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The micro-structural characteristics of the MTBs, plain or Cu2O-decorated, were further investigated with N2 adsorption–desorption analysis, and the results are shown in Figure 4. All four samples exhibit a type IV isotherm with an evident type H3 hysteresis, typical for mesoporous materials. This observation also indicates that the decoration of Cu2O onto the MTBs does not change the essential micro-structure of the MTBs. The corresponding structural parameters, which include specific surface areas, average pore sizes and pore volumes, are summarized in Table 2 for comparison. The bare MTBs possess a high specific surface area of 189 m2 g−1, a large pore volume of 0.43 cm3 g−1 and a suitable average pore size of 8.9 nm. The high specific surface area can accommodate a large amount of active sites for the photocatalytic reactions, whereas the large pore volume and suitable pore size allow fast mass transfer within the MTBs for the involved reactants and products. Upon Cu2O decoration, the specific surface areas and pore volumes of the MTBs decrease with increasing concentration of the Cu2O precursor, whereas the average pore sizes remain roughly unchanged at around 9 nm (Table 2).

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Figure 4. N2 adsorption–desorption isotherms of commercial P25 TiO2 and Cu2O/MTB composites prepared at three different Cu2O precursor concentrations.

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Table 2. Micro-structural parameters of P25 TiO2, MTBs and Cu2O/MTB composites prepared at three different Cu2O precursor concentrations.
SampleSpecific surfaceAverage porePore volume
area [m2 g−1]size [nm][cm3 g−1]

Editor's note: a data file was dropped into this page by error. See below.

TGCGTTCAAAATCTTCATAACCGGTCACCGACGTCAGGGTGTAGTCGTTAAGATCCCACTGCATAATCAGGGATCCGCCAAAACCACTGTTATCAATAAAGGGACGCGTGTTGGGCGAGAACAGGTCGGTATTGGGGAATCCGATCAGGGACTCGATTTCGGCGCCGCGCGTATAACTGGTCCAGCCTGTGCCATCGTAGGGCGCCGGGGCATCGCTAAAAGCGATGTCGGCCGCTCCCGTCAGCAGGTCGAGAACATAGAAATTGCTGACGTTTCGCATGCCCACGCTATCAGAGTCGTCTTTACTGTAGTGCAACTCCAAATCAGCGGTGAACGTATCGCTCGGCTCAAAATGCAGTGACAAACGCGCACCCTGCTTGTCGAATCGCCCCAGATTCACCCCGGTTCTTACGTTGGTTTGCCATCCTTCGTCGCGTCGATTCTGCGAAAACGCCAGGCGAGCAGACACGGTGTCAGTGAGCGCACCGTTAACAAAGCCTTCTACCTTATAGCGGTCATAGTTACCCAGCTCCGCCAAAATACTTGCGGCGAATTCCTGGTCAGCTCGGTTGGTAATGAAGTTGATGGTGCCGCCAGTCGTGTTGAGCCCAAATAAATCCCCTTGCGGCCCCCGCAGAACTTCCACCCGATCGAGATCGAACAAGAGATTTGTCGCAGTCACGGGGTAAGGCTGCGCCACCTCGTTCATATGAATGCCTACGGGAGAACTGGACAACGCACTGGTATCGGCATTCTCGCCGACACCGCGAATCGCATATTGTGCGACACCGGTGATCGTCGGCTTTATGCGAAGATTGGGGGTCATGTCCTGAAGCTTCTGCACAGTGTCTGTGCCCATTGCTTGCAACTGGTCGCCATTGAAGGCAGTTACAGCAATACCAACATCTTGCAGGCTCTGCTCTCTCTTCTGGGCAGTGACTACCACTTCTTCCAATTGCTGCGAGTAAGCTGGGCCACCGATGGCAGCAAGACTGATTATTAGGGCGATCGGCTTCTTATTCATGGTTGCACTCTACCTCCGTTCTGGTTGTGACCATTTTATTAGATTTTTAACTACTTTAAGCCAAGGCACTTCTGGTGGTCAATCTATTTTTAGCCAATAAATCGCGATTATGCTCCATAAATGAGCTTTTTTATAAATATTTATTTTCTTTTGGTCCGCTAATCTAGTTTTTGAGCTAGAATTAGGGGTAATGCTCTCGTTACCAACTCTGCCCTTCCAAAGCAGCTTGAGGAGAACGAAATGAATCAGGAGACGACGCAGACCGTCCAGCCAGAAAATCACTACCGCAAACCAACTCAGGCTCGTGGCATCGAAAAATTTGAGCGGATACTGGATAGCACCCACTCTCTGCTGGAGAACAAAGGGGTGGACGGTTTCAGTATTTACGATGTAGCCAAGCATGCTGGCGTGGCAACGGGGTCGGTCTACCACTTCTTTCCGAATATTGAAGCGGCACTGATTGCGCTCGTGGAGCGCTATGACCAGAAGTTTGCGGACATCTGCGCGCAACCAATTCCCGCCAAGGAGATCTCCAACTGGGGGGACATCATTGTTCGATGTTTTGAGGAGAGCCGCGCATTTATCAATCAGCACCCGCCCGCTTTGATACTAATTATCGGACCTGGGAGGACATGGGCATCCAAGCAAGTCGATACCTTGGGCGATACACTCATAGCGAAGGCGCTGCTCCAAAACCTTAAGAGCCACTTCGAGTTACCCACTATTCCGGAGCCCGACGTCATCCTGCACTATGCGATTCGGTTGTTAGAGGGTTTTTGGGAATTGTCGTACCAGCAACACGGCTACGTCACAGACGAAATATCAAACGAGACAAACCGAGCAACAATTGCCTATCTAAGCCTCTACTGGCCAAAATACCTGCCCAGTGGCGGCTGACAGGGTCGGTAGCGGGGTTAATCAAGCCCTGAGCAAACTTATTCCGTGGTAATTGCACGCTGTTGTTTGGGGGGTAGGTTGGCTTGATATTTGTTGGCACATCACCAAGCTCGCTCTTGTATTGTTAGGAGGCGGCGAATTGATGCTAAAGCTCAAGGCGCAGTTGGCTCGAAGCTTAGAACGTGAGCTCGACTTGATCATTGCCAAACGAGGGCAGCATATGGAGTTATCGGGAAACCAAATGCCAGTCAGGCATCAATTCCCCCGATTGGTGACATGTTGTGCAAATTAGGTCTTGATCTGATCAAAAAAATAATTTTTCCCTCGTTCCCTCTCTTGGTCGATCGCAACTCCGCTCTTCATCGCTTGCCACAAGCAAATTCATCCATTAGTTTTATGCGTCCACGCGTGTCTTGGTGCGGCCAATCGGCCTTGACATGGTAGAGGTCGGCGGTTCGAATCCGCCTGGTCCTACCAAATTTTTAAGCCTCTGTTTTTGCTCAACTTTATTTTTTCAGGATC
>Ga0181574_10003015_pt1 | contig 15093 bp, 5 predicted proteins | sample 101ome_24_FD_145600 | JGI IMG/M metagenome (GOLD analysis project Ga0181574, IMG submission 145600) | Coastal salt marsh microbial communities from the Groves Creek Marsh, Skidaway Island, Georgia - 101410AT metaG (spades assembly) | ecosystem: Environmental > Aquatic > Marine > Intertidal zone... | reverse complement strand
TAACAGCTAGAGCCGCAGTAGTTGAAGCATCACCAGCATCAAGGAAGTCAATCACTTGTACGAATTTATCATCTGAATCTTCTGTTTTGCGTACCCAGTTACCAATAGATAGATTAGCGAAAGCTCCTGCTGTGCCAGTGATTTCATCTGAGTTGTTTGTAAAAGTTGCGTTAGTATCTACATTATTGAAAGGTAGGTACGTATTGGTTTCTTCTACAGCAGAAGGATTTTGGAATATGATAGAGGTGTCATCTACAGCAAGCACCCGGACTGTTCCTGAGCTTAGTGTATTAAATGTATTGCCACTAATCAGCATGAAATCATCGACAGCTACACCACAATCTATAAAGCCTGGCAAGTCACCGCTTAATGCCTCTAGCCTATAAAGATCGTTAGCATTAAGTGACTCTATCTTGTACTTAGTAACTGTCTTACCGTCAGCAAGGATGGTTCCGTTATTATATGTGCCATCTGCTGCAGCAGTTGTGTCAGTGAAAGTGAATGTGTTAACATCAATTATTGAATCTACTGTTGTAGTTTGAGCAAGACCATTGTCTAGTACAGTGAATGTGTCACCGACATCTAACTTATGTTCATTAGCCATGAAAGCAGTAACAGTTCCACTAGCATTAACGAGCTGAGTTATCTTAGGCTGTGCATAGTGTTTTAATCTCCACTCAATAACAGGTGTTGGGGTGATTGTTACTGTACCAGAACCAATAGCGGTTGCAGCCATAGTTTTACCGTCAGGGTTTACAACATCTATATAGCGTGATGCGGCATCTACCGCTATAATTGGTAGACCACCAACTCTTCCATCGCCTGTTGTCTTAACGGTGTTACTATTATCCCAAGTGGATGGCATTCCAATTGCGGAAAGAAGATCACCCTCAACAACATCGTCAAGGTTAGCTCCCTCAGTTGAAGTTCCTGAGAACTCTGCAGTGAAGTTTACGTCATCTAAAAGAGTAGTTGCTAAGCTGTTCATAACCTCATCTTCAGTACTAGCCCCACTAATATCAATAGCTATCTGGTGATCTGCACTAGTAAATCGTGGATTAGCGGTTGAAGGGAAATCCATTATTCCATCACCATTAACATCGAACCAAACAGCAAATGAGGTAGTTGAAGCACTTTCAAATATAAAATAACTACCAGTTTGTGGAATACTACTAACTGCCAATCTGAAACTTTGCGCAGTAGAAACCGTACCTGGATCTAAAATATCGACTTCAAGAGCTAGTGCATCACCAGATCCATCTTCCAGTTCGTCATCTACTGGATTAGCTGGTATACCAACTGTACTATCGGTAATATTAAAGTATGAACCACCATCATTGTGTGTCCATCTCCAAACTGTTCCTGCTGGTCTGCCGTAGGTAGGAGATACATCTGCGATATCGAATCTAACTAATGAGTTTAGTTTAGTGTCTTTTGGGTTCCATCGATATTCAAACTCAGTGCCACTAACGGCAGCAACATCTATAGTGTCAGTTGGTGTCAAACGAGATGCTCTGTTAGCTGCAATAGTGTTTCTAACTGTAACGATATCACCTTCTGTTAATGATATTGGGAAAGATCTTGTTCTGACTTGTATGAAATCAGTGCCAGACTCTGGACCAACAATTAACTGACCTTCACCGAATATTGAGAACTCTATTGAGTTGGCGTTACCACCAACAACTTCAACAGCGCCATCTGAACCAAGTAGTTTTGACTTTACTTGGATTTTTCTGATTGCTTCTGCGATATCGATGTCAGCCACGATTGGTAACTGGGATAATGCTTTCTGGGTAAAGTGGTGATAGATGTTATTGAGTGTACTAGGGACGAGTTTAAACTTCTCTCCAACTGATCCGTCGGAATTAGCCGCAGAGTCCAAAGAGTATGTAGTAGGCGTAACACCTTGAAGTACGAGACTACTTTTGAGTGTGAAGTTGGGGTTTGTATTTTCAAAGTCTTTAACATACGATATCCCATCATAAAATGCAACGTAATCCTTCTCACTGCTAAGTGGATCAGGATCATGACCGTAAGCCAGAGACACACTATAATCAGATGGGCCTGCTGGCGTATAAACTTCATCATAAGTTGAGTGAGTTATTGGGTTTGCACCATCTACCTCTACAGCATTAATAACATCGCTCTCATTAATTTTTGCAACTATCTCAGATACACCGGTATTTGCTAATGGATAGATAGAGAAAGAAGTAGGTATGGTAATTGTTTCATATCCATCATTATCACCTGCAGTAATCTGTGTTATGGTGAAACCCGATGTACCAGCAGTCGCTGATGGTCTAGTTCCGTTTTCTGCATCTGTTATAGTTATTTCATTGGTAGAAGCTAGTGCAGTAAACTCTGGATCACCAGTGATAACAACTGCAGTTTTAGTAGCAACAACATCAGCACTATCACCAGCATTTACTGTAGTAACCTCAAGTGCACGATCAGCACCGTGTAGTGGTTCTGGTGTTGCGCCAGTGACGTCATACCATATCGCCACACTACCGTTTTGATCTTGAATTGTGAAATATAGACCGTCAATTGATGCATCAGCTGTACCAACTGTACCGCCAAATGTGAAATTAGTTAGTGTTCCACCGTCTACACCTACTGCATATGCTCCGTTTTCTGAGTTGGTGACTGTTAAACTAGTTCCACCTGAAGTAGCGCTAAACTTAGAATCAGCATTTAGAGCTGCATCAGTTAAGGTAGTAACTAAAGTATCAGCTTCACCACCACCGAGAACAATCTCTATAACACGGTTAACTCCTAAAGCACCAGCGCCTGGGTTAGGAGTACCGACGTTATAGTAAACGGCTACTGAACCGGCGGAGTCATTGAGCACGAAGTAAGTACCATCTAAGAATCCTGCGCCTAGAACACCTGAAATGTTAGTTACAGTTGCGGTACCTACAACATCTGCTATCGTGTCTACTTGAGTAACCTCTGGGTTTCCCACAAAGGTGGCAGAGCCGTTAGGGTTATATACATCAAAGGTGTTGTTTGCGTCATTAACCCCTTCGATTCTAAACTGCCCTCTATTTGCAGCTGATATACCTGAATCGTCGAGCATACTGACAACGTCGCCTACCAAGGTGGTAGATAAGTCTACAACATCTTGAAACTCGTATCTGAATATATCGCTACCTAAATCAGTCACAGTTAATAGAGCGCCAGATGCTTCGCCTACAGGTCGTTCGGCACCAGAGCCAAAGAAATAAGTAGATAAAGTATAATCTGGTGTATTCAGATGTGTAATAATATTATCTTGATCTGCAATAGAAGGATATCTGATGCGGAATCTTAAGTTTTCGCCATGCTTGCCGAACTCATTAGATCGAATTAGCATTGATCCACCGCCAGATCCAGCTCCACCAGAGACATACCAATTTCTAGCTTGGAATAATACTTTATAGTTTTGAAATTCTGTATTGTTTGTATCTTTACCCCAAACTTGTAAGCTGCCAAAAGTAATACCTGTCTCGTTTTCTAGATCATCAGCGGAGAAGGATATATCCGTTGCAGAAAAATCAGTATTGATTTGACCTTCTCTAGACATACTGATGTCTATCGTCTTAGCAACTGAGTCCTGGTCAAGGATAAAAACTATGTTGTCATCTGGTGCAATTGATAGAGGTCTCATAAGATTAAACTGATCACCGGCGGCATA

P255527.40.375
MTB1898.90.430
Cu2O/MTB-0.1 M1828.60.396
Cu2O/MTB-0.2 M1679.10.382
Cu2O/MTB-0.3 M1359.60.347

The UV/Vis absorption spectra of the bare and Cu2O-decorated MTBs are shown in Figure 5 along with the spectra of commercial P25 TiO2 and Cu2O powders for comparison. The P25 TiO2 and bare MTBs show onset absorption at wavelengths shorter than 400 nm in the UV region, as expected, whereas the Cu2O powders exhibit onset absorption at around 642 nm, which corresponds to a band gap of 1.93 eV. For the Cu2O-decorated MTBs, the extended adsorptions in the visible-light region clearly come from the contribution of the Cu2O nanocrystals. Evidently, a higher extent of visible-light absorption is achieved for the Cu2O-decorated MTBs with the increasing concentration of the Cu2O precursor.

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Figure 5. UV/Vis spectra of commercial P25 TiO2, Cu2O, MTBs and Cu2O/MTB composites prepared at three different Cu2O precursor concentrations.

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The amount of H2 evolution from photocatalytic water splitting is ideally a linear function of the amount of photocatalyst contained in the system. More photocatalyst provides more active sites to proceed with the H2 evolution and thus larger amounts of H2 production. Nevertheless, too much photocatalyst may cause light shielding that reduces the extent of utilisation of the photocatalyst and thus the amount of H2 evolution. To check the effects of the photocatalyst concentration on light shielding, different amounts of photocatalyst, 0.0005, 0.01 and 0.05 g, were added into 500 mL deionised (DI) water, and their transmittance spectra were investigated. The results are shown in Figure 6. Two sets of samples were measured and compared, one P25 TiO2 and the other Cu2O/MTB composite. Here, P25 TiO2 is taken as the comparison base as it is a well-known photocatalyst that exhibits excellent performance in both photocatalytic pollutant degradation and photocatalytic water splitting. First, evidently, for both sets of samples, the transmittances are significantly reduced on increasing the amount of the photocatalyst from 0.0005 to 0.01 then to 0.05 g. Also presented in Figure 6 are photos of the corresponding suspensions with plain DI water (far right) included for comparison. It is evident from the photos that the cloudiness of the suspensions increases significantly with increasing photocatalyst concentration, in agreement with the UV/Vis spectra. These suspensions are stable and remain well dispersed even left undisturbed for hours.